HISTORY IS COOL: 100 years ago
Aug. 3, 1923
U.S. president dies
News has been received that President Warren G. Harding died suddenly at 7:30 p.m. yesterday, Aug. 2. According to reports, death came while he was convening with members of his family, and according to officials statements, it was probably due to apoplexy.
Mr. Harding was born at Blooming Grove, Ohio, on Nov. 2, 1865. He attended college in Iberia, Ohio. He was a country schoolmaster for one year then moved to Marion, Ohio, where he obtained his first newspaper job and where his interests had been centered up to the time of his election to the presidency in 1920.
Lake Placid has the honor of entertaining the world’s famous long-distance walker and pathfinder of the Walking Club of America, James H. Hocking, of Yonkers. Although he is 68 years old and a grandfather, he has claimed that walking makes him younger every year.
Mr. Hocking has been a pedestrian since 1876, when he entered his first race, and he has walked with all of the well-known heel-and-toe men of America. He holds dozens of long-distance records, including from New York to Poughkeepsie in 16 hours; New York to Philadelphia in 19 hours; Boston to Albany in 43 hours; New York to Buffalo in 90 hours; New York to Toronto in 124 hours; and New York to Cleveland in 138 hours.
Mr. Hocking, who is stopping at the Pines for about two weeks, expressed himself as delighted with Lake Placid and the vicinity. He took a little walk to Saranac Lake and back on Monday.
Arthur Conan Doyle
Sir Arthur Conan Doyle — British author known best for creating the Sherlock Holmes character — and Lady Conan Doyle, who have been spending two weeks at Loon Lake, have returned to New York preparatory to sailing for London. Guests at the Loon Lake hotel and summer cottages enjoyed a lecture given by Sir Arthur last Sunday night on spiritualism.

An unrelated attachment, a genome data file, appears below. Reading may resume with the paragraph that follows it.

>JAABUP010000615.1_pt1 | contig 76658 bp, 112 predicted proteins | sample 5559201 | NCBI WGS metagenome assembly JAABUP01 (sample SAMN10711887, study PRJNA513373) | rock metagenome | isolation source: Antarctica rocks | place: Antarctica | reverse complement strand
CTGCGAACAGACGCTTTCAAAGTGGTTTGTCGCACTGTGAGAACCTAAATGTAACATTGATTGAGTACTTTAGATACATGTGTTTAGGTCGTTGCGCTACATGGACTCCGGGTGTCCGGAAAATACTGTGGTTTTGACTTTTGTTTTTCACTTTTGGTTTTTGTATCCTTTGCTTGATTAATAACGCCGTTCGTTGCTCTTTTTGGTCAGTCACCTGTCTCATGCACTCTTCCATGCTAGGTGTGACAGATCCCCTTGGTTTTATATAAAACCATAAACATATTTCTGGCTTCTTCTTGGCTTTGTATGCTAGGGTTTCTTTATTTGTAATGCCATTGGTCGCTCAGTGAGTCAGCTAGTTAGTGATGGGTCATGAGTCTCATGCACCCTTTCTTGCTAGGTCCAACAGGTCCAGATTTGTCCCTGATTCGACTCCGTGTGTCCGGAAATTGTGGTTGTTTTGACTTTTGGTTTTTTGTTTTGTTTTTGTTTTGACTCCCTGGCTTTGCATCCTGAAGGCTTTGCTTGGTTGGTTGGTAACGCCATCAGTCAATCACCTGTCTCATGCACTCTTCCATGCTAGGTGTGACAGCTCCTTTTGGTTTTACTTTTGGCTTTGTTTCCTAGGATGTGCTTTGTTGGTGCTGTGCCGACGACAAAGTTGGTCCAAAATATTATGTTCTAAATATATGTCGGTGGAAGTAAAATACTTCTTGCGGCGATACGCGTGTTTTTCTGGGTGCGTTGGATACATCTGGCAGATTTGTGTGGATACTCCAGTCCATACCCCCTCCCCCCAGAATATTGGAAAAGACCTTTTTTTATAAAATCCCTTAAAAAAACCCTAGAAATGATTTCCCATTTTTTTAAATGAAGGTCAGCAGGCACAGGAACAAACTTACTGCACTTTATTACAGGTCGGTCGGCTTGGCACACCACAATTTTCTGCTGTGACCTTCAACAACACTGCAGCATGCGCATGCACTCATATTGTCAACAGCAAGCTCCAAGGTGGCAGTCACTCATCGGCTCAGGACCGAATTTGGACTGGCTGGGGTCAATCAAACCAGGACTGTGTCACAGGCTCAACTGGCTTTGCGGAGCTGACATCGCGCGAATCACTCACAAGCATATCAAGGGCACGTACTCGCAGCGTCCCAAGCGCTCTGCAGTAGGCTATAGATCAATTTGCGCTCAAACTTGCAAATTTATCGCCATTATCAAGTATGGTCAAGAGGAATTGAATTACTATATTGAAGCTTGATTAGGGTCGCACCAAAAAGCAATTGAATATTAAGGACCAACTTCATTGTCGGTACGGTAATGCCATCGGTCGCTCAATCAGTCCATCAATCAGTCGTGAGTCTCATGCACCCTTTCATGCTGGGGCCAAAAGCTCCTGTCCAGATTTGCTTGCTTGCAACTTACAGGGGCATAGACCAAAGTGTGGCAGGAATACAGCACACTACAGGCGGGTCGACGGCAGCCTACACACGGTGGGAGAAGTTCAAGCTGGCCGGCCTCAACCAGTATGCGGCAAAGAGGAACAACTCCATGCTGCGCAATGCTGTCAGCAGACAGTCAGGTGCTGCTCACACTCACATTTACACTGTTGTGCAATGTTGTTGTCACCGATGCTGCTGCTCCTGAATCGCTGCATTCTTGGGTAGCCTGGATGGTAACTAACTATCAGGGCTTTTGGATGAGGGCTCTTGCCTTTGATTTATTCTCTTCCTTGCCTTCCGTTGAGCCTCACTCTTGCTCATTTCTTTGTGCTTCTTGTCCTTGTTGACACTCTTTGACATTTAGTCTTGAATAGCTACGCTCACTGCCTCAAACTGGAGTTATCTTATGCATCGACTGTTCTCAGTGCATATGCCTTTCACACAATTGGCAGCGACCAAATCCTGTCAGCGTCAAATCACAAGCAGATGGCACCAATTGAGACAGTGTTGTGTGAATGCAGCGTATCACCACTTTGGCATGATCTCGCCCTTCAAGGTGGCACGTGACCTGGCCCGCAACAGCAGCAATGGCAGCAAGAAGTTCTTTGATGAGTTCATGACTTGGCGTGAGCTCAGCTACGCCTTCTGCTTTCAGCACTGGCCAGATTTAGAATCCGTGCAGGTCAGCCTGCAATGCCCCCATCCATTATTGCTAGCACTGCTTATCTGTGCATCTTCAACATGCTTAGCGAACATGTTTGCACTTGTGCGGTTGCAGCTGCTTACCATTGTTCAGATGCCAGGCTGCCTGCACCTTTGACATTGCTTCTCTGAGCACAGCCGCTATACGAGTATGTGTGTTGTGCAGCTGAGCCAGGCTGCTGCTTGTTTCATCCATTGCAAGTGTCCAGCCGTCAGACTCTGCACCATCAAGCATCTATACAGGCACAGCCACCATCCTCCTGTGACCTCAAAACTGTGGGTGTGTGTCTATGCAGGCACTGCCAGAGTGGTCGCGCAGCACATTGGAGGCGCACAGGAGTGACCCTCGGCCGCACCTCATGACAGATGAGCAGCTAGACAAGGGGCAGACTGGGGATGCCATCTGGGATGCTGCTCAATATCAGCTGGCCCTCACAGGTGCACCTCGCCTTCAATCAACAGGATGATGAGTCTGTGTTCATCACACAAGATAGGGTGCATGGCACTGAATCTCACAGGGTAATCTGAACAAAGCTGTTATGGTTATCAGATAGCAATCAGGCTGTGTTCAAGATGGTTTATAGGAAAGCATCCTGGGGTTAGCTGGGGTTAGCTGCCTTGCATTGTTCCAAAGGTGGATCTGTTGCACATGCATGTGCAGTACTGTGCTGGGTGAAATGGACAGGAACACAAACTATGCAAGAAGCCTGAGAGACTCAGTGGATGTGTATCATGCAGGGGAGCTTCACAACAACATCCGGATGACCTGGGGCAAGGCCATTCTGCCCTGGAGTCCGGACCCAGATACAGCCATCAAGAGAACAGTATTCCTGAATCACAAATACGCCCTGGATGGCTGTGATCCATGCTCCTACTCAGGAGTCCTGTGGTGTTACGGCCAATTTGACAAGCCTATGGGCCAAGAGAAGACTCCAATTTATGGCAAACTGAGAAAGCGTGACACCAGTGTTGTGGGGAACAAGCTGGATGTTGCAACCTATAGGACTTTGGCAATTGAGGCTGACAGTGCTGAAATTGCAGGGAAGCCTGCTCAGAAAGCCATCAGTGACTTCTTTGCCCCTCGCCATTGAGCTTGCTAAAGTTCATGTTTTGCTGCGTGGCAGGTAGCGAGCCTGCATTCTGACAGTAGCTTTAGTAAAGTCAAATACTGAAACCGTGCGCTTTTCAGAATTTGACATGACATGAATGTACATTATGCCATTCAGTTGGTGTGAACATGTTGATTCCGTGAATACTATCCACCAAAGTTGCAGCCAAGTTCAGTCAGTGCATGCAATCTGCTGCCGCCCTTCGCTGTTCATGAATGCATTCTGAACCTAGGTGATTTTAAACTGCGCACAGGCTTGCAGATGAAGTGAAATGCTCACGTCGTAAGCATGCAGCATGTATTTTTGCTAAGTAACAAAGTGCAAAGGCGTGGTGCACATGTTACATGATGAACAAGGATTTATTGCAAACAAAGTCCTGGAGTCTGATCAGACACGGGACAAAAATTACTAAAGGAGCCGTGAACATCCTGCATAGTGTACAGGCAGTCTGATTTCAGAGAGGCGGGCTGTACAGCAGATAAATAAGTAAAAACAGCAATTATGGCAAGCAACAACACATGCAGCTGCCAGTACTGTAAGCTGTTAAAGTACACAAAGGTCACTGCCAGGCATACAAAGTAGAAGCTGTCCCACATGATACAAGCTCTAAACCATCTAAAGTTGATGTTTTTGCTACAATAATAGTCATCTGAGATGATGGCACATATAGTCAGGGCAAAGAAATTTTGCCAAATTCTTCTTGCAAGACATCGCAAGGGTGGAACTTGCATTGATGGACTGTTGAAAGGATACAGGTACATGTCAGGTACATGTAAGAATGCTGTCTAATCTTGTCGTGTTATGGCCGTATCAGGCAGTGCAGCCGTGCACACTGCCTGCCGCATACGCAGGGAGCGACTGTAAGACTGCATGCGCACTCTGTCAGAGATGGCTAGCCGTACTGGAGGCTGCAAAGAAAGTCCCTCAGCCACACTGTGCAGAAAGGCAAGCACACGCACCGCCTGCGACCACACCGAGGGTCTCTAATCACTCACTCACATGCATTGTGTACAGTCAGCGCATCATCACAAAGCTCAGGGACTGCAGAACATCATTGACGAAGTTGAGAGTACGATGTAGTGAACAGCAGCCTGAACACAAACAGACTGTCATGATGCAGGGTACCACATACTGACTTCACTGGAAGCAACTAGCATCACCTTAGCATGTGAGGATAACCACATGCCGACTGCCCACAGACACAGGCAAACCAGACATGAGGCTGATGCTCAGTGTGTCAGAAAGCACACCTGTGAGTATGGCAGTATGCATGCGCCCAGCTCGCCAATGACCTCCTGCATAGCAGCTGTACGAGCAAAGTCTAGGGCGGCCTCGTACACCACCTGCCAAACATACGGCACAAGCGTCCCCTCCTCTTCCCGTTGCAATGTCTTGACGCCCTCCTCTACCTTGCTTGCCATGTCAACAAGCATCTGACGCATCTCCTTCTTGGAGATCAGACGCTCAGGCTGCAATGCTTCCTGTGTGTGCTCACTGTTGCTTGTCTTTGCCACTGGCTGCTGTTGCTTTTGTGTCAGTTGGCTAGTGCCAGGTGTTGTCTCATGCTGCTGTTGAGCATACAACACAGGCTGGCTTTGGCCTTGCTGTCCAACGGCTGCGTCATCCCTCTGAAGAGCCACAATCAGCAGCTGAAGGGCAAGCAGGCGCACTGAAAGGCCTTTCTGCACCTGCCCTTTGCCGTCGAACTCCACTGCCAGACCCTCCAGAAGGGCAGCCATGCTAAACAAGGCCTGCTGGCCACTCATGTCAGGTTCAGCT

While at Loon Lake, Sir Arthur spent some hours fishing on the private fish pond of Herbert S. Carpenter of New York, who is at his summer home there.
Last Sunday, Lake Placid residents were surprised and enthused over the polo match staged at 3 o’clock by the newly born Lake Placid Polo Club, under the direction of its president, Solon L. Frank.
Mr. Frank is a New Yorker and vice president of the Durland Polo Club in that city. He has been most instrumental in starting the game in the Adirondacks.
Between chukkers, the spectators were entertained by the Grand View orchestra, which played numerous selections, enlivening the spirits of all, and greatly added to the gala atmosphere of the day.
The teams, the Fox Hunters and the Rovers, were respectively led by Philip Connors and Fred Fortune, who played coolly and scientifically, riding hard and using their mallets to good advantage when occasion was offered. The Fox Hunters won the match 4-1.
It is the endeavor to make polo at Lake Placid rank high among the Eastern clubs.
Pulp river drive
Twelve thousand cords of pulp wood have been cut and peeled on the Reed and Strange preserve near Tupper Lake. It will be hauled to the shores of Big Salmon Pond and floated down the Raquette River to the mills of the International Paper Company at Piercefield.
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